The efforts by the far right to turn the Republican Party into a very small tent continue. The defeat of Robert Bennett for the Republican nomination in Utah is being called a victory for the tea parties. Bennett is a conservative Republican Senator but for the extreme right any variation from their views makes one a RINO and target for defeat.
While technically this is a victory for the tea parties, it must be remembered that the tea parties is just another name for the extreme right wing. Their battles to remove anyone who doesn’t follow their platform to the letter has gone on for years.
Bennett came under fire from the far right during his last term in the Senate:
Until this year, Bennett faced few challenges in this reliably Republican state. In 2004, no one opposed him for the Republican nomination, and his general election victory was so assured that he didn’t spend a penny on television ads. In 2006, he earned a 93 percent approval rating among Republican primary voters.
But Bennett came under fire from conservative activists for voting for then-President George W. Bush‘s bank bailout measure in 2008 and, more recently, for working with Sen. Ron Wyden (D-Ore.) on a health-care overhaul bill. Bennett has also taken heat for reneging on his campaign promise in 1992 to serve just two terms. He is also a close adviser to McConnell, and he sits on the powerful Senate Appropriations Committee, which opened him to blame for ballooning government spending.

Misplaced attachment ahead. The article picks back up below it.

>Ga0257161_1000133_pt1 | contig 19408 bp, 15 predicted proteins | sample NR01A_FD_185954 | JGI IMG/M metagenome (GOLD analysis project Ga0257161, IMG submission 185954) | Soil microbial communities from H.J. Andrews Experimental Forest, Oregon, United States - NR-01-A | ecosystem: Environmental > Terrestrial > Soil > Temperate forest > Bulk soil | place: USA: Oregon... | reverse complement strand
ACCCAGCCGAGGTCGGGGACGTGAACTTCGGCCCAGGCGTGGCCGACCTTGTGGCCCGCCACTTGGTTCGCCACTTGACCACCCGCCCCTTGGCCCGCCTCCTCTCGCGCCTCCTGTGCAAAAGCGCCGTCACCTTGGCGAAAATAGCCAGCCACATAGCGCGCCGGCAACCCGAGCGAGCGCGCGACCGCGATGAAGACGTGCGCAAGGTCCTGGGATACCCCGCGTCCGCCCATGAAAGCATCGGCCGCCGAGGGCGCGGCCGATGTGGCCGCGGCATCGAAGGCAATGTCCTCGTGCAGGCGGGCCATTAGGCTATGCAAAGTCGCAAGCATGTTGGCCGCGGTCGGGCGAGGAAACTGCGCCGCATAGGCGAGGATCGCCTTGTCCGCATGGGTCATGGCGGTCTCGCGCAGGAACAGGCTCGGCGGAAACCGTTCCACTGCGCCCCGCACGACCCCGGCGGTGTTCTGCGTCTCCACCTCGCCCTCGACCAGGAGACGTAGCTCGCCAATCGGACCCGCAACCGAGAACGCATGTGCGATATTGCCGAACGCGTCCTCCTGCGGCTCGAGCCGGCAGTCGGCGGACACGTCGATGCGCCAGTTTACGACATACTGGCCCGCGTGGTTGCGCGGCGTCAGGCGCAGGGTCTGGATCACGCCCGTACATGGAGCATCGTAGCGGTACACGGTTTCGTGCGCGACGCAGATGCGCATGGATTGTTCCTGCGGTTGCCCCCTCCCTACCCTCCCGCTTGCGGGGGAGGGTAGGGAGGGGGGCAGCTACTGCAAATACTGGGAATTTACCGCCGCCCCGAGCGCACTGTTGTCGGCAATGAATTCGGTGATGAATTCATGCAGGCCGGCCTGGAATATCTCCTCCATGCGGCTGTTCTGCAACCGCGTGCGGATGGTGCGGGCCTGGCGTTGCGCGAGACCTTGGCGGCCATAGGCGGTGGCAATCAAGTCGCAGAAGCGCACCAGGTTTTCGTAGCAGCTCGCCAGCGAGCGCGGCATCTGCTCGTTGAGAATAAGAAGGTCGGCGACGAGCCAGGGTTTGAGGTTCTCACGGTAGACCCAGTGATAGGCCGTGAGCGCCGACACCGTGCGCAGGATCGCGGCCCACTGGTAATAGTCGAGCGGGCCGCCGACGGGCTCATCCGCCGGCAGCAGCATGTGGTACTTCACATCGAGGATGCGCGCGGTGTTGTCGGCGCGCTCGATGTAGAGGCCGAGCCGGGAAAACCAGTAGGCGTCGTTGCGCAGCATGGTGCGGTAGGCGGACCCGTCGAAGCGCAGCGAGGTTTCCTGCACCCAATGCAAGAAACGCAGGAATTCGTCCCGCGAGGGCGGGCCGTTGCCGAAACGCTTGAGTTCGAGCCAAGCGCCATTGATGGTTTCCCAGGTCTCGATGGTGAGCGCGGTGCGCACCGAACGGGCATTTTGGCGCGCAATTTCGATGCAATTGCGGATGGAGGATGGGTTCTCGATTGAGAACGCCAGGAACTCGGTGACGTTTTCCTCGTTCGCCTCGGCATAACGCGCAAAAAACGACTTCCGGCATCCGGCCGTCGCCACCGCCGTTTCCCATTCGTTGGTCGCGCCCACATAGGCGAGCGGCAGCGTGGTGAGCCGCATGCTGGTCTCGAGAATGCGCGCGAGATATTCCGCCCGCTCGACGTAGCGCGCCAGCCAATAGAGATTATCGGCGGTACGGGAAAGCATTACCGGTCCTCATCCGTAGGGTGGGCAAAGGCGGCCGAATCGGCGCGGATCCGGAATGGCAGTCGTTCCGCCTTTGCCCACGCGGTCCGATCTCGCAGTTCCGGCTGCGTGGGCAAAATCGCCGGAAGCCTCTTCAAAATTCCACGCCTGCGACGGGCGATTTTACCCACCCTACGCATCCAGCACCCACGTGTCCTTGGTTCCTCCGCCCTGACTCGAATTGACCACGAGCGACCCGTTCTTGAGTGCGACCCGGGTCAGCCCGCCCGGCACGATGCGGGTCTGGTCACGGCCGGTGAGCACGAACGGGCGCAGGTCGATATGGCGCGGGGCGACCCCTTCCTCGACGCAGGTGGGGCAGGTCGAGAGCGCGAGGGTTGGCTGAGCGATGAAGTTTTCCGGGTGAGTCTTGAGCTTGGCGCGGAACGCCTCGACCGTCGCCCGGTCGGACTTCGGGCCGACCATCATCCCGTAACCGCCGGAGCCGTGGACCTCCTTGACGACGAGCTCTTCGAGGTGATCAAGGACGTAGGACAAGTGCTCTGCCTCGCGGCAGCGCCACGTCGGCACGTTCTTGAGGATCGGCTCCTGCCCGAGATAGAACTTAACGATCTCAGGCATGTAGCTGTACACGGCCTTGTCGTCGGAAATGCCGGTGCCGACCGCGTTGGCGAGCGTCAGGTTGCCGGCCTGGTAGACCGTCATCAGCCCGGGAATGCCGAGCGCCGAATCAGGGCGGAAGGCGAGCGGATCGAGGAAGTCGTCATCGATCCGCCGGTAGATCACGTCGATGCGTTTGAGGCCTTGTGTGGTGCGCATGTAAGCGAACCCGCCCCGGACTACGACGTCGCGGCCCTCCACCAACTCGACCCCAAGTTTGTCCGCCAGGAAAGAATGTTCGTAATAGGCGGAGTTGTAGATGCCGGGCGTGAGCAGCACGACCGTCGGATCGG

And it was not just the tea party that criticized him; the Washington-based Club for Growth, a long-standing advocate for fiscal conservatism, began running television ads against Bennett in March — and set up a booth, alongside FreedomWorks, at the convention on Saturday.
Much of the criticism is not over specific issues:
Indeed, Bennett’s critics have been harsh and unequivocal. One of them posted this comment on Twitter during the convention: “Bob Bennett fails to even mention the Constitution once during his speech before the delegates.” Others chanted “TARP! TARP! TARP!” as he spoke, a reference to his vote for the bank bailout, the Troubled Assets Relief Program.
I find it far easier to overlook Bennett’s failure to mention the Constitution than it is to overlo0k the degree to which the tea party members are working to destroy the principles of our Constitution and the values of the Founding Fathers.
Bennett’s defeat is more a sign of the extremest views of the activists who dominated the convention as opposed to Republican voters state wide. Bennett remains more popular than the conservatives who defeated him. There has been speculation that he might still run to keep his seat. The deadline has passed for him to get on the ballot separate from the Republican Party. He could still legally run as a write in candidate, but this always makes victory far more difficult. For now Bennett says he plans to support the Republican candidate.